"Everyone in your seats!" shouted Schwartz as he maneuvered his way to the front of the room.
Garvey, struggling to sit up, had rolled onto his left side. His right arm was extended and supported at the wrist by his left hand. A brand new, freshly sharpened, yellow number-two
pencil had pierced the center of his right hand, stabbing clean through and out the other side. The eraser end stuck straight up in his palm and the sharpened point protruded from the back of his hand. An impressive trick, Evelyn thought, except as Garvey held out his hand, blood began to roll down the bottom half of the pencil, gather at the pointy end, and drip messily onto the floor. A small puddle of red was already darkening the carpet beside him.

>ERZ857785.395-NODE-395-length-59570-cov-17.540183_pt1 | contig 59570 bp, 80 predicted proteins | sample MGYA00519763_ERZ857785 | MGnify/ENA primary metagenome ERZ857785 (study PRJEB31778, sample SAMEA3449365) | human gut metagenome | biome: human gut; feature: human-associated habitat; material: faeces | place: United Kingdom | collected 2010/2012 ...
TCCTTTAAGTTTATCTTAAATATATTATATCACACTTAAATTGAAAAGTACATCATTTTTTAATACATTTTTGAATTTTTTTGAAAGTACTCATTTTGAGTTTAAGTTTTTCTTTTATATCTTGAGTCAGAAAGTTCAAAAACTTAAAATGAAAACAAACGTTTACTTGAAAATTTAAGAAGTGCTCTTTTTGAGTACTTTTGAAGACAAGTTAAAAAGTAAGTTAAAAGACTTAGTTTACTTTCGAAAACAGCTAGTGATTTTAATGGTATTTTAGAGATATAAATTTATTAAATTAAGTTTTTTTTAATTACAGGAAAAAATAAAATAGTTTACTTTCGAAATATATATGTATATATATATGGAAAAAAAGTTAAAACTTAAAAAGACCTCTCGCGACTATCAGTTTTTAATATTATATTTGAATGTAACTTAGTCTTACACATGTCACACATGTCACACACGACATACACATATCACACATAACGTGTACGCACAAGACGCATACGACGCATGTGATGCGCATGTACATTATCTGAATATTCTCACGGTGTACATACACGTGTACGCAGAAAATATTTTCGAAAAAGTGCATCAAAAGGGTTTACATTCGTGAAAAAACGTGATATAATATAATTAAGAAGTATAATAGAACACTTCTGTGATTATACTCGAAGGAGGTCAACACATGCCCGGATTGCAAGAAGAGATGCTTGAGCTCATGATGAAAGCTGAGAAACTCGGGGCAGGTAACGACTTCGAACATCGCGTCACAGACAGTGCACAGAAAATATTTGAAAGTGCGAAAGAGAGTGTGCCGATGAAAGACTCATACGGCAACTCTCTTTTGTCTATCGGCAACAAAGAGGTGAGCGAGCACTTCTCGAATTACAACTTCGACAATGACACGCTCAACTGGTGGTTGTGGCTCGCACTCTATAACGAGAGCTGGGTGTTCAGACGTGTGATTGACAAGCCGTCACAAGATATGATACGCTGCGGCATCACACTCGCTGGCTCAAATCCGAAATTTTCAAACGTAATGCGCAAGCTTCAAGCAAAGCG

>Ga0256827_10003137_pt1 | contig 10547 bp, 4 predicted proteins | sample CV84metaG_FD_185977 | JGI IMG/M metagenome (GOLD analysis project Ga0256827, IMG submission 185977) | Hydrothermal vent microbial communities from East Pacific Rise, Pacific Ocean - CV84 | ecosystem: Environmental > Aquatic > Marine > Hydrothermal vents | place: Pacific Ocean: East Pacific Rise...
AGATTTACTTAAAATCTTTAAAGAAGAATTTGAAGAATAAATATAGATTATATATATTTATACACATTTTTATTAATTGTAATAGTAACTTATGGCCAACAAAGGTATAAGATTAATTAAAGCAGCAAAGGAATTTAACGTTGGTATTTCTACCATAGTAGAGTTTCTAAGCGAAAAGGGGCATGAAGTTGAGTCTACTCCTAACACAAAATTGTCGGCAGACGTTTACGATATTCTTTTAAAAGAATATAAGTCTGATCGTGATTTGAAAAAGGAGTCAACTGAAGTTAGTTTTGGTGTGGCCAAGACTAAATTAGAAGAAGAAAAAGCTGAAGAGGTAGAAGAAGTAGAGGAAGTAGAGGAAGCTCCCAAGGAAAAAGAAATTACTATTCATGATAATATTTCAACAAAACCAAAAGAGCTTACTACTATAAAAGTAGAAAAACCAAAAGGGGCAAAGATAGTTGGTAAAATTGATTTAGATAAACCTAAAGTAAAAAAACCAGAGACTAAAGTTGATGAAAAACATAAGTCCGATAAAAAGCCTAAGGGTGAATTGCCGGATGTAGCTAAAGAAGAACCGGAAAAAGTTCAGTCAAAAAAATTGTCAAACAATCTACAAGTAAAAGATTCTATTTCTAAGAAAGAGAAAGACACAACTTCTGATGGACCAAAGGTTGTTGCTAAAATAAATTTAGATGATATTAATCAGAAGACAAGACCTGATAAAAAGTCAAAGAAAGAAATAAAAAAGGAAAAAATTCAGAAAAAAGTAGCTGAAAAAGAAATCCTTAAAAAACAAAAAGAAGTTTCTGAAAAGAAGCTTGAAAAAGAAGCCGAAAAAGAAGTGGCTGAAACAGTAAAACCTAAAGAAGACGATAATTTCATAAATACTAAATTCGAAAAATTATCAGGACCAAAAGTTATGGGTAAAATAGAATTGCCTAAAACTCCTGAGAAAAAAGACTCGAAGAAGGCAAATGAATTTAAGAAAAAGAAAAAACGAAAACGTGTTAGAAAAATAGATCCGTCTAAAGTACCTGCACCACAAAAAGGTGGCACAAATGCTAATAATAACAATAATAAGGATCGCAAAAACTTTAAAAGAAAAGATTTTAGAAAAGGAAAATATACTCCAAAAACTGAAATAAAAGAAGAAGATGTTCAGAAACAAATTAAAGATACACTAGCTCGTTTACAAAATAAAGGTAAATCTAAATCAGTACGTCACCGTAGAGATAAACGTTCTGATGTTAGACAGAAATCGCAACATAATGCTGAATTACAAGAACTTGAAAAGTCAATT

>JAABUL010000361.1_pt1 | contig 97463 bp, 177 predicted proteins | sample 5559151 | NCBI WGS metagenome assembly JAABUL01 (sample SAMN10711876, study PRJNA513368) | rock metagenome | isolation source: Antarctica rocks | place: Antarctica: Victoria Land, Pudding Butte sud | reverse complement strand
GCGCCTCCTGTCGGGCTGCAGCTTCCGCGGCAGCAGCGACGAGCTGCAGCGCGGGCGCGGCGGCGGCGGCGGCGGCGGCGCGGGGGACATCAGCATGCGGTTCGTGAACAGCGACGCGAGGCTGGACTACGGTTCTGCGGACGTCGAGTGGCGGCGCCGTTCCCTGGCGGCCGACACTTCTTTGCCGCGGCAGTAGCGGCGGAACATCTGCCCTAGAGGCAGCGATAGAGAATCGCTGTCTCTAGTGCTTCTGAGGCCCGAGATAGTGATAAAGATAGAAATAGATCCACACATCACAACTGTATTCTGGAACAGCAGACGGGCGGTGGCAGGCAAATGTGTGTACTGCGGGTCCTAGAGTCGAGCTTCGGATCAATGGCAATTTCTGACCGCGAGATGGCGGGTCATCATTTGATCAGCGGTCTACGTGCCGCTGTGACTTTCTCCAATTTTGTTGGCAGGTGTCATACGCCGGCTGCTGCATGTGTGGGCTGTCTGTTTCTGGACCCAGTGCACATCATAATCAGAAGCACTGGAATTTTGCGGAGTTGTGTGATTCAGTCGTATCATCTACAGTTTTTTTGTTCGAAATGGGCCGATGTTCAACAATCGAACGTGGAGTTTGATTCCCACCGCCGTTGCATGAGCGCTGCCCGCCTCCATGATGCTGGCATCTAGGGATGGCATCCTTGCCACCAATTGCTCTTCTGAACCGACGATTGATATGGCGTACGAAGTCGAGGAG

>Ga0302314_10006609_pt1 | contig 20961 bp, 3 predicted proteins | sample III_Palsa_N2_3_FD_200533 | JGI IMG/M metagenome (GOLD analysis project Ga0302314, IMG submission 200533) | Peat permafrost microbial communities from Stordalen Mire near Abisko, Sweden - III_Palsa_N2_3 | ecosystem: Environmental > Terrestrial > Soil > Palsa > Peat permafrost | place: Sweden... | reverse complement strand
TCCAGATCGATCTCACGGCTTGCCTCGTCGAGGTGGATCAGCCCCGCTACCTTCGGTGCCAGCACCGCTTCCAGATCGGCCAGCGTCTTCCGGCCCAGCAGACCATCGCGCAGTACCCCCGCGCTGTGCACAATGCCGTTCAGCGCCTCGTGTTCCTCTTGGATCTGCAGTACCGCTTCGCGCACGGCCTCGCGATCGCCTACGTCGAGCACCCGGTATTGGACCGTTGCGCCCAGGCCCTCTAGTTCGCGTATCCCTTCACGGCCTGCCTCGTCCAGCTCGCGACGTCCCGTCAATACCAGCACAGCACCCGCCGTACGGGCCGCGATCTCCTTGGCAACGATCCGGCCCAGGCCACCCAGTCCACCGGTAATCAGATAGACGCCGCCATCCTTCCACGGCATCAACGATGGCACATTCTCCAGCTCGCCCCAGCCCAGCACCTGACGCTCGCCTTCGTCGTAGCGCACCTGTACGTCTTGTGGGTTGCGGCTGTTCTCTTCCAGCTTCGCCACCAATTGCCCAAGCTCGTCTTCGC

Schwartz sprang into action as Garvey rolled back, fainting. "Frank! Go get security! Valerie! Call the office and tell them what happened and to call 911! Erick! Grab that roll of paper towels in the cabinet behind you!" He knelt down beside Garvey, telling him to hold still, and then he took the injured hand below the wrist and lifted it up over Garvey's head. His other hand he wrapped around Garvey's bicep and squeezed, pressing his fingers against the inside of the injured arm.
The class was mostly quiet after that, waiting for the paramedics to arrive. Phones were out, silently documenting the event, but Evelyn didn't need a photo; she had her own picture
... only she had not remembered drawing so much blood.
About the Author:
Philip Hoy is a high school English teacher by day and a short-story author, novelist, and poet by night. When he is not creating lesson plans or grading essays, he is writing. He lives in
Southern California with his wife Magdalena, also a teacher.